Heat Illness Prevention for Workers

Training is Key to Heat Illness Prevention

(Part One of a Series)

By Patrick Cavanaugh, Farm News Director

Temperatures heating up throughout Central California are a reminder of the critical importance of heat illness prevention for farm employees working in the luminous fields.

Scott Peters farms peaches and nectarines in the Reedley and Dinuba areas of Fresno County. He carefully watches his workers. “During the high heat periods, we have to be very careful so the guys don’t get heat illness, heat stroke types of symptoms. So we have shade and cold water readily available. We’re working on portable toilets now that have covers over them so they’re not as warm, for summer use.”

Scott Peters

Peters maintains that prevention is always the best way to keep workers safe. “It comes down to regular training,” he said.

“We also conduct heat illness training with all the field workers. We go over proper clothing light-colored clothing, cool clothing, hats, bandanas and sunscreento help prevent issues,” Peters said. “If the field worker is safe and happy, he does a better job. It’s better performance and, all the way around, everybody benefits.”

And Cal/OSHA rules require certain provisions to ensure workers’ safety as the days warm up. “We have postings,” Peters said. “Our crew bosses have binders with all the heat illness information, emergency contact numbers – both company and medical – such as 911 and the local hospital. [These postings] are with them in their vans and [affixed] to our restroom units in the field.”

Farm Workers Fearful for Future

Americans not interested in farm worker jobs, Western Growers Association says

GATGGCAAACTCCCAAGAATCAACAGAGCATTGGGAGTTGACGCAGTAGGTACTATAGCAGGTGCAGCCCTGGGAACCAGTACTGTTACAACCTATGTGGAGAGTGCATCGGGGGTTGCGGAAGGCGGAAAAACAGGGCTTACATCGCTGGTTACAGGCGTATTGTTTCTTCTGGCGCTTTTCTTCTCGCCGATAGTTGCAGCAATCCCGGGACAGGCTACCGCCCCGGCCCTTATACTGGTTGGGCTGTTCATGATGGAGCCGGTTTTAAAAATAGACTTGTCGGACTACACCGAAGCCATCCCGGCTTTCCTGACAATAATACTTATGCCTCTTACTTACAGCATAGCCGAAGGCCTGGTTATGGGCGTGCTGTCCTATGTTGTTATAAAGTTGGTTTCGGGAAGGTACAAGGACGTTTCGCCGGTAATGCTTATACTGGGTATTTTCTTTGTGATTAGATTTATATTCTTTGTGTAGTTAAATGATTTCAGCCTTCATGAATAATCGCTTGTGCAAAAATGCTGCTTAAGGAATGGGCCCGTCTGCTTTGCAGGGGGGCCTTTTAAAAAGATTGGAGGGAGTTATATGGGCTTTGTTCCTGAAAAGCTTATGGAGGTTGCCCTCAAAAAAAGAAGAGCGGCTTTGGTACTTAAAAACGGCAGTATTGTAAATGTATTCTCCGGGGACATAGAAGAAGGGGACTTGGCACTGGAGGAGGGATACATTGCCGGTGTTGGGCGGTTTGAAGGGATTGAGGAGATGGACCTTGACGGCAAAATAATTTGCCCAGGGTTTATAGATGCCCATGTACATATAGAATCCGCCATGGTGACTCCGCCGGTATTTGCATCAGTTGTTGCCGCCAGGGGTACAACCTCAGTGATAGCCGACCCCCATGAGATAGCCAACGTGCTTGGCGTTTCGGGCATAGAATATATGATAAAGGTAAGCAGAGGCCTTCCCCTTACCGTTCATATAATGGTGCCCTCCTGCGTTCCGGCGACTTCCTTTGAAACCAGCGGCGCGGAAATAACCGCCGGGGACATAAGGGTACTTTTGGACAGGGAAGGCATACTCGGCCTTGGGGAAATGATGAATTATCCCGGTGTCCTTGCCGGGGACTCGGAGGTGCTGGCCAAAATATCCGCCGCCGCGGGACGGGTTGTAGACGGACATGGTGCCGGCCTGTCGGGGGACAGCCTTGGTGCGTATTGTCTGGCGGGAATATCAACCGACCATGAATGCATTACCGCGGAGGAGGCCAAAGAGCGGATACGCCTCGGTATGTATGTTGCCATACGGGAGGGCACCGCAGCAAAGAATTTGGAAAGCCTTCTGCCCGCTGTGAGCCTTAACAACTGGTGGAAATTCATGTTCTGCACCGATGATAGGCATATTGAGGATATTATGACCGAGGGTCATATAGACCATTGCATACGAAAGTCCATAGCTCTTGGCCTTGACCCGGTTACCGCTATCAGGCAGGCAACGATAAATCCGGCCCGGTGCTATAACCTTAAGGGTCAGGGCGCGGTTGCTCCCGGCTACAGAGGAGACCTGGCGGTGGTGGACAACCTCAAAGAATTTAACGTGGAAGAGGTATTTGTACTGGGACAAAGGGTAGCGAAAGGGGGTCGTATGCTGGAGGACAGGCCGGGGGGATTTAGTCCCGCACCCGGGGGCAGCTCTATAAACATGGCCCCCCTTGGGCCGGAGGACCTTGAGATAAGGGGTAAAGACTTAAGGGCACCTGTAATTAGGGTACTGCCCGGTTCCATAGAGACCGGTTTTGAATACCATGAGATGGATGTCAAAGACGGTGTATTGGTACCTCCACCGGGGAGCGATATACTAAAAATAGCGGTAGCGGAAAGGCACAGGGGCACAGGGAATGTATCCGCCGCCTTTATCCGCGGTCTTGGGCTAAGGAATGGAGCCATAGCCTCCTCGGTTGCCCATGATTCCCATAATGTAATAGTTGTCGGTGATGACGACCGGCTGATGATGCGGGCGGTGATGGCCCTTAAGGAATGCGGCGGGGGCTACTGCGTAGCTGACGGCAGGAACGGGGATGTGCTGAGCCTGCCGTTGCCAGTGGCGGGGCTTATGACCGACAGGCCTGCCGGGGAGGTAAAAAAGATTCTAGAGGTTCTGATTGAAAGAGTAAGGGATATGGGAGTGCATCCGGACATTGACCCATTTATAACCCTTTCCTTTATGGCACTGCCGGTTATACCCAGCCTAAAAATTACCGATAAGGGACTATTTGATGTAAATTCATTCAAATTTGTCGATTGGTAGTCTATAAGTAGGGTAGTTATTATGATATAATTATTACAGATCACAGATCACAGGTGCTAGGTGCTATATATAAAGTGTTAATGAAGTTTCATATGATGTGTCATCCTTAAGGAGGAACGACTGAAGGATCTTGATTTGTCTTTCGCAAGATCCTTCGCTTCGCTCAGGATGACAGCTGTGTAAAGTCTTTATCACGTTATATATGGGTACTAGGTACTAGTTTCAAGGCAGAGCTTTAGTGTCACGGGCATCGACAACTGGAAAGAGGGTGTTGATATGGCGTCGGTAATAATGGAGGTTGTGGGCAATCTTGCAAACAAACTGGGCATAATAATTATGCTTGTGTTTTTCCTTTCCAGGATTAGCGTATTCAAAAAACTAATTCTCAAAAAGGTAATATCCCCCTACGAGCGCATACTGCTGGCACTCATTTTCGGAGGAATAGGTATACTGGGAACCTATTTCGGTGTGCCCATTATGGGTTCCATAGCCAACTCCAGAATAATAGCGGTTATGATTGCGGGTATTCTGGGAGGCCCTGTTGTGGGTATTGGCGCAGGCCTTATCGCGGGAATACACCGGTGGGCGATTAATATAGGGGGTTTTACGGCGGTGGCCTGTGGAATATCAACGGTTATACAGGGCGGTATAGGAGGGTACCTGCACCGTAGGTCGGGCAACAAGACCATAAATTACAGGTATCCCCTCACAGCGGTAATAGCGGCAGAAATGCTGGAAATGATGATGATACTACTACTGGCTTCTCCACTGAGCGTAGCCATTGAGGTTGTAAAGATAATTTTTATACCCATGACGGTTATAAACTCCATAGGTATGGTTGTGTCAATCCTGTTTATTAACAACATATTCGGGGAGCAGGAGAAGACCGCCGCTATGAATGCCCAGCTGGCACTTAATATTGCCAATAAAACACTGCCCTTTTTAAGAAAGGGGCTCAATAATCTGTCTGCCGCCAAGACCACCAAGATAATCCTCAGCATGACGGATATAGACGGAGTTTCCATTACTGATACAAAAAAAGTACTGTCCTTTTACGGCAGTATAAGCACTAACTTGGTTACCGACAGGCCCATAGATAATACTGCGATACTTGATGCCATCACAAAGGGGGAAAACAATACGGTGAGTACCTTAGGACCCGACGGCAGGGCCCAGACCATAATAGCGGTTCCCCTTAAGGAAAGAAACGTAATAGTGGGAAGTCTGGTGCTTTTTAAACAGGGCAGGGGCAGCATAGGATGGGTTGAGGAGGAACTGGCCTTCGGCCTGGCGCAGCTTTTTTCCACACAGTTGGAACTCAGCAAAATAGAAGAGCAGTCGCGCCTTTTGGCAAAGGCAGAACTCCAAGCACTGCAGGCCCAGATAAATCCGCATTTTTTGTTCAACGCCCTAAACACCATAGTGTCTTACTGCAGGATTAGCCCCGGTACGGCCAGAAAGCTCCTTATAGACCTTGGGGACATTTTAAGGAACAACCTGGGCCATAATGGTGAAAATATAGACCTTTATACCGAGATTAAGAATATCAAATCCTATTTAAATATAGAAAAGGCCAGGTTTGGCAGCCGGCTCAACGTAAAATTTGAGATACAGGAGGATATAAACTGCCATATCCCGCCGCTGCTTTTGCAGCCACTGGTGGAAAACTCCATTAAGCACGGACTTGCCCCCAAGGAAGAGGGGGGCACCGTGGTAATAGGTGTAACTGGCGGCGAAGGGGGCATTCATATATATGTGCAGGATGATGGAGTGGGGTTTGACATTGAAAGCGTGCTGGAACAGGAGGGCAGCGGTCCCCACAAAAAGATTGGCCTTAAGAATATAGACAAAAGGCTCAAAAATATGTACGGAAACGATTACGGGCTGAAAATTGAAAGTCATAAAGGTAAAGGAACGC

By Patrick Cavanaugh, Farm News Director

Jason Resnick
Jason Resnick

The noble farm workers moving though California orchards and vineyards – where they are pruning trees and tying vines, along with other winter work – are fearful that they could be deported.

“They are scared because there has been a lot of the rhetoric in the news out there that’s come from the presidential campaign,” said Jason Resnick, Vice President and general counsel for the Western Growers Association, based in Irvine. “It has certainly raised concerns for workers. However, we are confident that the President-elect understands the needs of agriculture, the importance of agriculture and that we rely on these workers to harvest the crops that feed the country and the world.”

“For the last decade agricultural leaders through all segments of the ag industry have been leaning hard on Congress for an immigration reform package that will do two things: One that will help us to maintain our existing workforce and to normalize their status,” Resnick said. “And two, we need lawmakers to streamline the future flow of workers who want to come here for the season and do the work and return back to their home country. It’s really a two-prong approach that we are looking for.”

And there has been additional rhetoric, along with letters to editors in major newspapers across the country. Many uninformed people are saying that farm workers should not be here because they are taking away American jobs.

“We’ve known for years and it’s been tested and proven again and again that Americans won’t pick crops at any wage,” Resnick said.  “As part of the H2A temporary agricultural program that allows agricultural employee who are facing a shortage of domestic workers to bring foreign workers to the U.S. to perform ag work services on a seasonal basis, we have advertised for American workers in multiple states.”

“We are seeking American workers to do the work at considerable higher wages than minimum wage,” he said. “And we do not get many Americans applying at all. And when we do, they come to work and they barely last a day, let alone the season.”

“People in this country would do almost anything rather than farm work,” Resnick said.